• OL Jeremy Vujnovich (money details unknown)
This dude started all 16 games for the Colts in 2017. I won't pretend that I know a thing about him otherwise.
• CB Quinton Dunbar (traded)
Dunbar only had one year left on his contract, and he wanted an extension. Those talks stalled, and so Washington traded their best cornerback in 2019 to the Seahawks for a late fifth-round pick. While Dunbar did come with some injury concerns, that's pretty weak compensation for a 27-year old legitimate starting corner.
• TE Jordan Reed (released)
The once very promising Reed has suffered seven known concussions, and should have probably retired a few concussions ago. The team released him in February.
• TE Vernon Davis (retirement)
Davis is going form Washington tight end to the next Denzel Washington.
• QBs Case Keenum (Browns) and Colt McCoy (Giants)
Dwayne Haskins wasn't super impressive as a rookie, and I have questions about him becoming a good starting quarterback in the NFL, but that's for another debate. With the situation being what it is (Haskins getting a chance to prove himself in 2020), the combo of Haskins-Allen makes more sense to me than Haskins and either Keenum or McCoy.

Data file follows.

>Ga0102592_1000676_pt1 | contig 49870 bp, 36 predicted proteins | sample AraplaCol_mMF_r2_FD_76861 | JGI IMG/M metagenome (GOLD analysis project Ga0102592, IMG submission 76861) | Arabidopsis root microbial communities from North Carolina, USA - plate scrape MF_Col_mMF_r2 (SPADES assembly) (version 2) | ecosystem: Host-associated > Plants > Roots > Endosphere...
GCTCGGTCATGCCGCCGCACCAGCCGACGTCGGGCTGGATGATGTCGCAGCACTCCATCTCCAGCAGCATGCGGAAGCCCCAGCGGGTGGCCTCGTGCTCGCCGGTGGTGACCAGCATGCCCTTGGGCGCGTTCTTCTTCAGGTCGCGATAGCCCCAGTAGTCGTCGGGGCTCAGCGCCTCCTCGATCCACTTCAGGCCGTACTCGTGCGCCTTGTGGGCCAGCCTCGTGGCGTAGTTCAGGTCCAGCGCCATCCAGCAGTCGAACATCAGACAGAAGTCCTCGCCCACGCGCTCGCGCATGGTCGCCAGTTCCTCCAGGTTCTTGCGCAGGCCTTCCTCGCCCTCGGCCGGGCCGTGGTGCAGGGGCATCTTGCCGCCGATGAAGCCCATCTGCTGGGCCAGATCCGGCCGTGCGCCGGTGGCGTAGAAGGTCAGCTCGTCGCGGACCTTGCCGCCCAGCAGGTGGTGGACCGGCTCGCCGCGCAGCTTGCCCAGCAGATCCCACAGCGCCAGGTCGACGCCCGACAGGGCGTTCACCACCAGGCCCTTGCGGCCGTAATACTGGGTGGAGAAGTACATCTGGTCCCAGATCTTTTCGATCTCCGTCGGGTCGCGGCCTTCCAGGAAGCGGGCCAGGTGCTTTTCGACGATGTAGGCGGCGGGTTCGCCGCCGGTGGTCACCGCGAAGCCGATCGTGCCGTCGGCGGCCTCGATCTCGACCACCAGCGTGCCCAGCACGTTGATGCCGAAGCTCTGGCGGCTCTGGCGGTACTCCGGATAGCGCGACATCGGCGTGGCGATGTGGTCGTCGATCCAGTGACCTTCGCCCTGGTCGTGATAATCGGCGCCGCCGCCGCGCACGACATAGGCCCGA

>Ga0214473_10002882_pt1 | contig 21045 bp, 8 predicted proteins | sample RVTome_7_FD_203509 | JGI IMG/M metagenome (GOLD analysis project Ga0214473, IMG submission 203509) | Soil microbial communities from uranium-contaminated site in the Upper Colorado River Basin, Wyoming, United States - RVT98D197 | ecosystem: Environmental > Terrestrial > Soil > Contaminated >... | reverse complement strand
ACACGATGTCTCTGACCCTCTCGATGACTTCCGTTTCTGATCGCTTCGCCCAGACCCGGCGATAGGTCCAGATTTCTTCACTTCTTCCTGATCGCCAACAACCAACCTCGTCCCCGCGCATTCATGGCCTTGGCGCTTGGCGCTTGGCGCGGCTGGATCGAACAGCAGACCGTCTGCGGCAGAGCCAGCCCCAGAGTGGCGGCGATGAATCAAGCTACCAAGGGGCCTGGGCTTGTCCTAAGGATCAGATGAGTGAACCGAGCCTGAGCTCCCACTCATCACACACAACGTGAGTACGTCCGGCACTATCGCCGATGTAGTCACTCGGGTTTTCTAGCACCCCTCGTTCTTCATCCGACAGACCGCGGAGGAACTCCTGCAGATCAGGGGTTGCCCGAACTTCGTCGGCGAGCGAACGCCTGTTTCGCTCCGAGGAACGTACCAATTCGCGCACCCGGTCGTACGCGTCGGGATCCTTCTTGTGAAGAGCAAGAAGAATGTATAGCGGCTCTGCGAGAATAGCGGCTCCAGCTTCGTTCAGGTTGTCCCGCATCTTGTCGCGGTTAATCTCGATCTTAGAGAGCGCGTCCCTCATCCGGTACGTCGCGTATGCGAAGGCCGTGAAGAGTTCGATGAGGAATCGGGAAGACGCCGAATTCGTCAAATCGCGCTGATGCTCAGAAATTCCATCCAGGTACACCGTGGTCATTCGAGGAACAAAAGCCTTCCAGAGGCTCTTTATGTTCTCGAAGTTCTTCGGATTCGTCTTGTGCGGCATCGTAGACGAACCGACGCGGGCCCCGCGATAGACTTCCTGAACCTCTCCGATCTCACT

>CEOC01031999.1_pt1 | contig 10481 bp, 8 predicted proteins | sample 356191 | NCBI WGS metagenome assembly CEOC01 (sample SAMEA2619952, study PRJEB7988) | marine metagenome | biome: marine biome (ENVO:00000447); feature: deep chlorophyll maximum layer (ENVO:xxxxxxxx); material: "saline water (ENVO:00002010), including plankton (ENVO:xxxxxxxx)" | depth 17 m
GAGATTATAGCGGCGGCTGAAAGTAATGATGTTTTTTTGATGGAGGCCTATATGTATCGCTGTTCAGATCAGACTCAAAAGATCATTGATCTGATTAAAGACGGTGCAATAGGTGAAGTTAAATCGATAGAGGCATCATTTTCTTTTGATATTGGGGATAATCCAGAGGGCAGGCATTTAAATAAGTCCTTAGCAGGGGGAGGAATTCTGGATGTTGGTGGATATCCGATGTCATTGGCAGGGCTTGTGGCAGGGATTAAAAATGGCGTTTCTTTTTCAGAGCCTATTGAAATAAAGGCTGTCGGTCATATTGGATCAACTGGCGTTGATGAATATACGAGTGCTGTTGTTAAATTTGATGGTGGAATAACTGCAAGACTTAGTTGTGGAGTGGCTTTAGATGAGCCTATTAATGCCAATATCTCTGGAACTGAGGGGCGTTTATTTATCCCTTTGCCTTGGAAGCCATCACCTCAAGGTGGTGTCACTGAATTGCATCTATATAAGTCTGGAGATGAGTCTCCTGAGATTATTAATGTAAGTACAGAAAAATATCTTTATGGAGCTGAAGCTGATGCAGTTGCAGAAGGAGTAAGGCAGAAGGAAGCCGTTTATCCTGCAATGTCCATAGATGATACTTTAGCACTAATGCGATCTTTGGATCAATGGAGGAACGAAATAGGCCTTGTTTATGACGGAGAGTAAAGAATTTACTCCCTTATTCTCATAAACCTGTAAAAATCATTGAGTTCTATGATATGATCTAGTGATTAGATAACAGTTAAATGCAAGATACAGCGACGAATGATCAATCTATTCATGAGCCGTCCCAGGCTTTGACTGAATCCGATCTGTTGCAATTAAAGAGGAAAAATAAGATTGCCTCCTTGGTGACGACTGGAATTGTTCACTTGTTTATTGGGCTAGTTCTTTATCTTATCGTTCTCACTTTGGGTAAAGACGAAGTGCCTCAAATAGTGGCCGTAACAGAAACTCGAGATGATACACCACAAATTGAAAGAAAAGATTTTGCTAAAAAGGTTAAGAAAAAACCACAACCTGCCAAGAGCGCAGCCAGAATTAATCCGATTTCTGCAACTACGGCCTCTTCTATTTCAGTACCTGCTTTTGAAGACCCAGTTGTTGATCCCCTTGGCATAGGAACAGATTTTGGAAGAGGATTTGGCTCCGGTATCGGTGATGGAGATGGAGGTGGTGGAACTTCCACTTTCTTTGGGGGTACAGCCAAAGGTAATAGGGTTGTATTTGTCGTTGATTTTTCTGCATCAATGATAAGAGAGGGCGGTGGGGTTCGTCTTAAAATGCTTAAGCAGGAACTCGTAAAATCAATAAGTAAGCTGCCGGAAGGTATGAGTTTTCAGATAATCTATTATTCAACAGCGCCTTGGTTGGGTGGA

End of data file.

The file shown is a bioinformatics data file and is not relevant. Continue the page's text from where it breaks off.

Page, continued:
Jay Gruden starting Keenum last year made sense for a coach trying to save his job, but did not benefit the long-term interests of the team in any way. It's better for Washington that Keenum is gone, and I like Allen a lot better as a player worth developing than the aging McCoy.
• OG Ereck Flowers (Dolphins)
When Washington signed Flowers last offseason, they were met with a lot of lol's, but Flowers actually played pretty well, and got wildly overpaid on a three-year, $30 million deal in Miami.
• FB Michael Burton (Saints)
Fullback Michael Burton is a fullback.
The previous regime botched the Williams situation to an extreme degree when they were more content to just let Williams rot during the 2019 season instead of receiving a high pick for him in return.
Here's an update on Williams' relationship with the new regime, via John Keim of ESPN.
Williams held out last season, upset over what he said was inadequate medical treatment involving a cancerous growth on his scalp. Williams' side does not want a situation where he's forced to return in 2020, saying the relationship is not salvageable. They were tweaked that Redskins coach Ron Rivera met with free-agent tight end Greg Olsen before doing so with Williams. They have long felt the organization has treated Williams "like a possession." But the Redskins did not want to extend anyone's contract before Rivera got a chance to know them better and how they fit with what he wanted.